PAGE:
Because the hoses (11, 12) are arranged independently to and from the user's nose for inhaling and exhaling, the user can breathe normally and efficiently when having emerged or swimming immediately under the water surface;

2. improving the vision of the user as compared with prior art:

Because the possible mist within the enclosed space between the mask body (10) and the user's head is taken away by the exhaled air through the air exiting hose (12), few or no water droplets are condensed from the mist onto the transparent portions of the mask body and so the user may have a clear view of the underwater scenery around, which is of great importance.

3. no unpleasant physiological sensation at the mouth and in the throat:

Because it is unnecessary for the mouth to hold the hoses (11, 12), no abnormal muscle strain around the mouth happens and, because the inhaled air has been humidified by mucous membranes within the nose, the user's throat will not feel thirsty or dry.

It is to be understood, however, that even though numerous characteristics and advantages of the present invention have been set forth in the foregoing description, together with details of the structure and function of the invention, the disclosure is illustrative only, and changes may be made in detail, especially in matters of shape, size, and arrangement of parts within the principles of the invention to the full extent indicated by the broad general meaning of the terms in which the appended claims are expressed.

Claims (8)

What is claimed is:
1. A snorkel diving mask allowing nasal breathing of a user, comprising:
a mask body (10) having a pair of transparent portions (100) for the eyes and a nose portion (101) situated between said transparent portions (100);
said mask body (10) being formed with a resilient peripheral edge (102) for watertight engagement with the facial skin of said user around the eyes and the nose and a head band (103) for maintaining said watertight engagement of said resilient peripheral edge (102) with said facial skin;
a pair of air admitting hoses (11) extending from opposite side areas of said mask body (10);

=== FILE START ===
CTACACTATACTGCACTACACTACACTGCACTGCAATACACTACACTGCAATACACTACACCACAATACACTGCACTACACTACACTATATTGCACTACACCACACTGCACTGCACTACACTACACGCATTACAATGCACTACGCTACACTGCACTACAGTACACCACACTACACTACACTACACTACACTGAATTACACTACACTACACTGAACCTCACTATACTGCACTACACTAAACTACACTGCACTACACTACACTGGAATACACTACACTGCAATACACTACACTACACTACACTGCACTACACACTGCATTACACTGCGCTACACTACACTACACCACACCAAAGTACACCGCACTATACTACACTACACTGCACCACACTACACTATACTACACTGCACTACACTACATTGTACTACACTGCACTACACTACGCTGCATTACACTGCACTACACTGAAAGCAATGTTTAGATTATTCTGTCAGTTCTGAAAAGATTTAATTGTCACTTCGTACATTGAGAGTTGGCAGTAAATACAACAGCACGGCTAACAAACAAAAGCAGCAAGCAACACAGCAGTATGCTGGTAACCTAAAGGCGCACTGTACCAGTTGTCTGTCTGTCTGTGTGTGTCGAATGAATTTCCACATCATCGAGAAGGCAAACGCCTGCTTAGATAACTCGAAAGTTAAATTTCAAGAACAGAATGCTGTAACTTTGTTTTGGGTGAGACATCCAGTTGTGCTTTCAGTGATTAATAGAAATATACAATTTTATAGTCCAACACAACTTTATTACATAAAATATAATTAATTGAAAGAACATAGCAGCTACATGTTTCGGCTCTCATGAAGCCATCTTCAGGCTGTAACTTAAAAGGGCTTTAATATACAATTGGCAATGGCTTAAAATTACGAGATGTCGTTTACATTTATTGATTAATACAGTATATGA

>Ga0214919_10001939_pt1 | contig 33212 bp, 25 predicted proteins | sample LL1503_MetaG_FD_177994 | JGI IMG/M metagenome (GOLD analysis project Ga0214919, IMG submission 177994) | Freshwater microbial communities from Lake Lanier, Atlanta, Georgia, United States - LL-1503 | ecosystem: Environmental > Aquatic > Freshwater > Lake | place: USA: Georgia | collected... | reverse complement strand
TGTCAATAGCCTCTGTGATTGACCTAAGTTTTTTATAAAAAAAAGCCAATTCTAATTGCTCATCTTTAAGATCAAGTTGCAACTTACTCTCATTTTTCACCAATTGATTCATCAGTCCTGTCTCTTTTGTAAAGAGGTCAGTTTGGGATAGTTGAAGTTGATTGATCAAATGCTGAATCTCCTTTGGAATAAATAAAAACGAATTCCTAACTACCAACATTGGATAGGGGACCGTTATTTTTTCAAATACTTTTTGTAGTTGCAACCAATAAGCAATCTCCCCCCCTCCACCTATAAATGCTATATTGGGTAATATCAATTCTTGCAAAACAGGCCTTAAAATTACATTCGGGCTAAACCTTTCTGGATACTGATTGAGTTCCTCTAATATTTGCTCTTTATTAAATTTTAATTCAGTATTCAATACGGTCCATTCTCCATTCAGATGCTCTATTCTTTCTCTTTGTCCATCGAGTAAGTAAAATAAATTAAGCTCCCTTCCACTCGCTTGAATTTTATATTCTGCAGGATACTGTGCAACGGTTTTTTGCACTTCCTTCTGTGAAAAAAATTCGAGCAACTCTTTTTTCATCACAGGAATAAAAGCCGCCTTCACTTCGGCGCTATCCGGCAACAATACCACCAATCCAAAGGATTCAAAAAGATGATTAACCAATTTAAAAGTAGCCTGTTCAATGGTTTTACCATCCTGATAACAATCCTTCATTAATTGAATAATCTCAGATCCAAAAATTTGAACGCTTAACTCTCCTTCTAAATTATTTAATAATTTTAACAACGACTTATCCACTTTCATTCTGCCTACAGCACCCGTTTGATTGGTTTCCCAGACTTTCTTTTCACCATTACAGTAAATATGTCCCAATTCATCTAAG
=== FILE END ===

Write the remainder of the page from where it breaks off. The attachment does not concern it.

an air exiting hose (12) extending from said nose portion (101) of said mask body (10); and
a breather (20) in connection and in fluid communication with said hoses (11, 12);
whereby said user may breathe in and out nasally when said breather (20) is above the surface of water.
2. The diving mask as claimed in claim 1, wherein said mask body (10) has a connector (104) extending from said head band (103) to attach said breather (20) to said mask body (10).
3. The diving mask as claimed in claim 1, wherein said mask body (10) has a pair of inlet ports (115) defined in said opposite side areas at where said air admitting hoses (11) are affixed to said mask body (10), and wherein a pair of inlet valve flaps (110) is arranged in said inlet ports (115) to selectively close and open said inlet ports (115).
4. The diving mask as claimed in claim 2, wherein said mask body (10) has an outlet port (134) defined in said nose portion (101) at where said air exiting hose (12) is affixed to said mask body (10), and wherein an outlet valve flap (120) is arranged in said outlet port (134) to selectively close and open said outlet port (134).
5. The diving mask as claimed in claim 1, wherein said breather (20) is configured into a hollow body provided with a lower frame (21), and wherein said hollow body defines a bottom orifice (22) in fluid communication with the interior of said lower frame (21) while said lower frame (21) receives a movable float (210) which has a top flap (211) adapted to selectively close and open said bottom orifice (22) of said hollow body.
6. The diving mask as claimed in claim 1 further including a drainer (13) formed on an outside of said mask body (10) for draining out water within said nose portion (101).
7. The diving mask as claimed in claim 6, wherein said drainer (13) has an opening (135) defined in a wall thereof and a mounting rod (136) situated in a center of said opening (135), and wherein a water-exiting flap (130) is fastened to said mounting rod (136) to selectively close and open said opening (135) of said drainer (13).
8. The diving mask as claimed in claim 1, wherein said breather (20) has an inner partition (200) dividing the interior of said hollow body into a first chamber in fluid communication with said air admitting hoses (11) and a second chamber in fluid communication with said air exiting hose (12), and wherein said inner partition (200) is arranged so that both of said chambers are in fluid communication with said bottom orifice (22) of said hollow body.
US10329678 2002-12-27 2002-12-27 Diving mask allowing breath of a user with the nose Expired - Fee Related US6668823B1 (en)

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Cited By (9)

* Cited by examiner, † Cited by third party